"Aug. 20, 2006, 3:16PM
By ANJAN SUNDARAM Associated Press Writer
© 2006 The Associated Press
KINSHASA, Congo — Colonial rule, rapacious dictatorship and civil war have so ravaged Congo’s economy and society that the streets of its cities swarm with homeless young people who numb their misery with drugs and alcohol.
Sixteen-year-old Baruti Ilanga ran away from home four years ago and now lives in the rusty brown shell of a Toyota, discarded in a cemetery-turned-garbage dump in Kinshasa. Even though there’s too many mosquitoes at night and he often goes hungry, he believes he’s better off than most of his countryman.
‘Everyone in Kinshasa is poor and hungry. At least we are happy,’ the boy shrugged, a half-empty bottle of pale yellow French Pastis beside him. ‘It is good in the street. I am free. I do what I want, when I want.’
No one knows how many children and teenagers call the streets their home in Congo. Aid workers estimate between 25,000 and 40,000 children are homeless in Kinshasa alone, and tens of thousands more are said to live in the vast Central African country’s other cities.
Next month, the U.N. Children’s Fund is holding the first census of Kinshasa’s street children since the end of Congo’s 1998-2002 war, which killed nearly 4 million people and destroyed the country’s infrastructure.
Many Kinshasa households are too poor to feed their children. Aid workers say many times only one child is fed on a given day _ a desperate solution to the problem of distributing precious food. Other households chose instead to abandon their children, some under pretexts like witchcraft or sorcery.
‘My aunt treated me very badly, she would scold me and not feed me. That’s why I came here. I feel safe here, with other children like me,’ said Esther Okudi, 14, an orphan who has lived on the street for seven years. Her current home is a wreck of a car near Baruti’s.
As evening falls on the Congolese capital, Ilanga and his friends are busy rolling marijuana between their palms. They take swigs of pastis. A group of young street girls appears.
Boys chase the girls playfully, dashing between upright car frames silhouetted against the twilight sky. But their games are hardly innocent. Aid workers say most of the girls, also abandoned children living on the street, are prostitutes.
"They earn a living through prostitution. Some are only 10 years old," said Guy Milongo, who works with a local organization to help street children. "But these children will tell you they are having a good time. There is no one to control them."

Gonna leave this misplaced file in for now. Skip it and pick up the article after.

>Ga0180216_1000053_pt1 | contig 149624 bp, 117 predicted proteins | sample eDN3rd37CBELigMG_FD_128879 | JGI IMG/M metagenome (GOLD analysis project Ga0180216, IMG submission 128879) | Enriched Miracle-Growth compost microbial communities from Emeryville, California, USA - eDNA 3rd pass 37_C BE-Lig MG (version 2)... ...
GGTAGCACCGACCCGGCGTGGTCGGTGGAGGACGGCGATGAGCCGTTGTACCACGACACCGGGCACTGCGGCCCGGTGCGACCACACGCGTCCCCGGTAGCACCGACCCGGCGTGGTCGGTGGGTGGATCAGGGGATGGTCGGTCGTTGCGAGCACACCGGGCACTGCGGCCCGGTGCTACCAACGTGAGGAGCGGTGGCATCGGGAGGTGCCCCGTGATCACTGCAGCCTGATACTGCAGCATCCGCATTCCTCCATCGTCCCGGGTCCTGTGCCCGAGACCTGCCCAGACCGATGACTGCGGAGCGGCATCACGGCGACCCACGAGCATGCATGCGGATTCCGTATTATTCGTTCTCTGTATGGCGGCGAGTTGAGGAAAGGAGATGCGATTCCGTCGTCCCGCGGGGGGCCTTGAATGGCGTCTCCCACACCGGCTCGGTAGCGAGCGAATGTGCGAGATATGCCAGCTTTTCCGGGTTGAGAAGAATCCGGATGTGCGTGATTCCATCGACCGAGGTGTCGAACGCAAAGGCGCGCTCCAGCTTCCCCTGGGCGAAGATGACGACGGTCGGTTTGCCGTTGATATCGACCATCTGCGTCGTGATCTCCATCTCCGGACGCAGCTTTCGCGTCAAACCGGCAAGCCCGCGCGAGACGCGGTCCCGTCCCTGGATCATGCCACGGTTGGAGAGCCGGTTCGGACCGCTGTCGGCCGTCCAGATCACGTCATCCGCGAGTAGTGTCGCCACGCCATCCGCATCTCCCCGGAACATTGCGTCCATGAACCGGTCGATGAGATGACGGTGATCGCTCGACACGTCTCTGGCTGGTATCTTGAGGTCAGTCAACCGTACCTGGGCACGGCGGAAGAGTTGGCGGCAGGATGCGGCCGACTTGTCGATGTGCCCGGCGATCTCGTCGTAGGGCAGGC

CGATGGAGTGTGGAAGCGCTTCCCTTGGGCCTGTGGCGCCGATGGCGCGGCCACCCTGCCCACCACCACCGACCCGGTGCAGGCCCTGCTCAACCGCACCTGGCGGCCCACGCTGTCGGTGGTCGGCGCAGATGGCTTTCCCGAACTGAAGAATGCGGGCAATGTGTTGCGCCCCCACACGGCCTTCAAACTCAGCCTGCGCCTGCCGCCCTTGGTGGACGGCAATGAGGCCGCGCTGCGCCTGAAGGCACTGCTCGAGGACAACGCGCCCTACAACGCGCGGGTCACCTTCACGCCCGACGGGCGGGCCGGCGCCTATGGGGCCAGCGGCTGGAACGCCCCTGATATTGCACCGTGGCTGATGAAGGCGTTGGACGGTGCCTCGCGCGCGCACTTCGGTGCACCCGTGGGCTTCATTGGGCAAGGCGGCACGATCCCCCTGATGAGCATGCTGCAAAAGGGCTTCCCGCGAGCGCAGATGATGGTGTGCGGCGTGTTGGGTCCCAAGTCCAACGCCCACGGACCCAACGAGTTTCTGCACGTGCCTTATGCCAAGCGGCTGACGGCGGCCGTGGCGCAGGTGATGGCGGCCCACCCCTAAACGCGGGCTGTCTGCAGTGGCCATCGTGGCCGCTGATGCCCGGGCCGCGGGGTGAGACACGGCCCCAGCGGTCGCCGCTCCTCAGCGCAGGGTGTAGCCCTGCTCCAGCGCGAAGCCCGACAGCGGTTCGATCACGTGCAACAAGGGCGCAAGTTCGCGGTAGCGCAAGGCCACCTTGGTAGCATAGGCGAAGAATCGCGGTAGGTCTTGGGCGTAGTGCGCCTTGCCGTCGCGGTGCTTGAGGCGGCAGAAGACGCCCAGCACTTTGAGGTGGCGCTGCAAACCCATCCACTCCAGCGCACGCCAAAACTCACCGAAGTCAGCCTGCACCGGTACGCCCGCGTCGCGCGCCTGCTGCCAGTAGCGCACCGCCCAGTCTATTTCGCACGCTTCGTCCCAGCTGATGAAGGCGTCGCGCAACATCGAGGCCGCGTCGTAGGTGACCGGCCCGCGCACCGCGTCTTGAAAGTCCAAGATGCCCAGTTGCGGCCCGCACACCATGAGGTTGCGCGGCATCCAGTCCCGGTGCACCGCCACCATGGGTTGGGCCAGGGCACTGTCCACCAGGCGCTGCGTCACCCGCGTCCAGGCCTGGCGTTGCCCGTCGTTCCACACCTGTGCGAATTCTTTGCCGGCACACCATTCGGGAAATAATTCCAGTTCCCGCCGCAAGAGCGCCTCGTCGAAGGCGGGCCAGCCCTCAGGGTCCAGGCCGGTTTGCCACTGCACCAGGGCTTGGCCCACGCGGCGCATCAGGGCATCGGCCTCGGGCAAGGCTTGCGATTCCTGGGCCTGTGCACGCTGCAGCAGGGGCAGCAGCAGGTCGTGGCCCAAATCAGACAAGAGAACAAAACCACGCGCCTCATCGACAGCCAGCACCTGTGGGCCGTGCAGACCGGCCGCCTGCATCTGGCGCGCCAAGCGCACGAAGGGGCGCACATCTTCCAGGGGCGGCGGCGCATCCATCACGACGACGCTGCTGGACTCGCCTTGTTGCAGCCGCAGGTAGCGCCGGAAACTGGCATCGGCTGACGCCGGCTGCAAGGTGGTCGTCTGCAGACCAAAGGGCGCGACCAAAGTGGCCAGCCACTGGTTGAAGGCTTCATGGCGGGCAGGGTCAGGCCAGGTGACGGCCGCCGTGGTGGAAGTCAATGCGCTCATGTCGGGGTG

A new generation of children is being born and abandoned by destitute street parents. Without help, these newborns will probably never know the comfort of a home or family, and will spend their childhood shunned by society, sleeping on sidewalks and in garbage dumps.
Hospitals see the malnourished babies of street children every day.
"We receive lots of them. They are usually dirty and malnourished," said Annie Ndombasi, 31, a nurse at Clinic Afia in Kinshasa. "It makes me sad to see children and parents so ill."
L’Oreal Oganga, 15, gave birth to a baby in her home, a broken down car. By the time she was brought to Clinic Afia five days later, she needed antibiotics to treat an infection.
She was on a drip, barely able to speak and lying on her hospital bed. Her daughter, Brunette, squealed behind her, in the arms of the father, 19-year-old Biko Lombe, who also lives on the streets.
"I’m proud of my baby," Lombe said.
But Ndombasi said teenage fathers like Lombe often disappear.
"It is rare that the fathers help. They usually abandon the babies," said the nurse. "We don’t know if the babies survive. The mothers are too poor to afford hospital care."
Those working to help Congo’s street children say it can take years to return a child to his or her home. Parents who washed their hands of their children are rarely happy to see them at their doorstep again. And the children are hardly eager to return to families that abused or rejected them.
"It is painstaking work. Every child is different, every child must be treated with care," said Jean-Pierre Godding, who helps reintegrate street children with their families.
Godding operates a center in Kinshasa that feeds street children and sends them to school, while hunting down the family of each child and negotiating conditions for them to go home.
Dr. Almouner Talibo with Doctors of the World, an organization that provides health care to street kids, said there is only enough money "to touch the surface of the problem."
"Every day, there are more children on the street. It will take a much bigger effort, and more funding, to help them all," Talibo said.
On the Net:
Street Children’s Development Association, a private Kinshasa group: http://www.ajrd.populus.ch"